MELISSA BLOCK, host:
From NPR News, this is ALL THINGS CONSIDERED. I'm Melissa Block.
MICHELE NORRIS, host:
And I'm Michele Norris.
We literally do not have enough time to recount all of the Anthony Horowitz books and screenplays for both television and movies. But for our series, Thrilled to Death, we'll stick to his thrillers and specifically the books that chronicle a skateboard-riding spy for the British secret service, a plucky teenager named Alex Rider. The "Alex Rider" series almost rivals "Harry Potter" in the hearts and minds of young adults worldwide, and like "Harry Potter," the series has legions of adult fans.
Well, Anthony Horowitz joins me now from London to talk about that series.
Welcome to the program.
Mr. ANTHONY HOROWITZ (Author, "Alex Rider" novels): Thank you, Michele.
NORRIS: You know, at one point, a school librarian was trying to explain to me why your books were so popular, just how popular they were, and she pulled a few out of the stacks in her library, and they were well loved. They were beaten up, and the covers were sort of torn back.
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NORRIS: Why do you think children, boys in particular, love these books?
Mr. HOROWITZ: Well, first of all, let me say that I do love it when I'm signing books and a kid brings along a book that is completely battered and it's been in the bath and it's got coffee stains, whatever. You know, I think that's really great. You know, it's more fun in a way than seeing them crisp and new.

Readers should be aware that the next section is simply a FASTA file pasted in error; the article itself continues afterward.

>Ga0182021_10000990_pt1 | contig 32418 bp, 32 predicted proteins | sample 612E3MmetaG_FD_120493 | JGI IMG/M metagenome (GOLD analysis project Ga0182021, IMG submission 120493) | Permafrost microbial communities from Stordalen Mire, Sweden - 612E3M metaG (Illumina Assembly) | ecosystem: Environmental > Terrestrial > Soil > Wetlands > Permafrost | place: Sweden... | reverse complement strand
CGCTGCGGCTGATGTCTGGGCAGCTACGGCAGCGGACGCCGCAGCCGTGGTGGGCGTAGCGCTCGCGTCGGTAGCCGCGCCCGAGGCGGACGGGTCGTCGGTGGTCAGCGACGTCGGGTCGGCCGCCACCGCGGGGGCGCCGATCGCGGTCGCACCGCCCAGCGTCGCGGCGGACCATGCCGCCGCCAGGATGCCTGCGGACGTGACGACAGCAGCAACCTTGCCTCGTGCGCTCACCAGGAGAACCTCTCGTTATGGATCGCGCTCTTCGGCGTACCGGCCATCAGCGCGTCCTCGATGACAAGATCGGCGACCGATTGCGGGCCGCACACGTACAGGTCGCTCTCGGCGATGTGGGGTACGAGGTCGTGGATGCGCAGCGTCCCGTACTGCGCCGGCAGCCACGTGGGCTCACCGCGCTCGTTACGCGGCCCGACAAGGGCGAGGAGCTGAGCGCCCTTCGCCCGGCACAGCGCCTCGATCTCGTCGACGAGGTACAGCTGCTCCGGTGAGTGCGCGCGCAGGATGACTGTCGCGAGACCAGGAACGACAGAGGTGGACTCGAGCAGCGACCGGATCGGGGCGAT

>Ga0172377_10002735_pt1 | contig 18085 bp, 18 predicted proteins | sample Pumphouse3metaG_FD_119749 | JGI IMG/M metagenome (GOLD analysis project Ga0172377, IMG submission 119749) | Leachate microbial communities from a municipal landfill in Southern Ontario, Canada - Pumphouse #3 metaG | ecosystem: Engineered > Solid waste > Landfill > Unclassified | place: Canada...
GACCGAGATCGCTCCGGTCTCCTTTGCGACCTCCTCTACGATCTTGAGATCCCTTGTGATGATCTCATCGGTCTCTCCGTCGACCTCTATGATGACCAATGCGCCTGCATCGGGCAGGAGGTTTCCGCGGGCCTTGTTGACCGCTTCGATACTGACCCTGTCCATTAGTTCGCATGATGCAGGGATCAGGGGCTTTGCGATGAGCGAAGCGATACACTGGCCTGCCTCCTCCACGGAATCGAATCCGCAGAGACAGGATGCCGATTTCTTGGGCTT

Why do the kids have this passion for these books? I suppose it's partly down to the character. I mean, Alex was created at exactly the right time, the sort of very alienated but attractive and heroic young guy who somehow manages to survive on his own wits against all the adults. I think that's very much how young people feel these days, and so it was exactly the right time for it.
But I'd say the other thing about the books is they're very, very accessible. You know, when I write a sentence, a paragraph, a chapter, I'm always remembering that, you know, that kids have lots and lots of other things to do. So I reach out, I grab them. I hook them. I hold them. I keep the pace moving as fast as I possibly can, and maybe that's another reason why the books have had the success, you know, both in the UK and the USA, that they have.
NORRIS: Now, there's a lot of suspense in these books. They move very quickly, and sometimes they're a little bit spooky. A typical "Alex Rider" reader is younger and just maybe been introduced to some scary themes. But how do you find the right balance for a young reader that -so the books are scary enough to get their juices flowing but not so scary that they have nightmares and wake up screaming for mom and dad?
Mr. HOROWITZ: Well, Michele, I'm very proud of the fact that in the sort of 15, 20 years I've been writing children's books, I have never yet had a complaint, not from a parent about, you know, levels of violence or levels of fear.
There's got to be violence in the books. There's got to be threats. There's got to be danger. You've got to feel that Alex might not even survive the book, but at the same time, it can't be so horrible, so dark and so unpleasant that it upsets the readers or, you know, gives them nightmares. That's not why I'm in the game to do.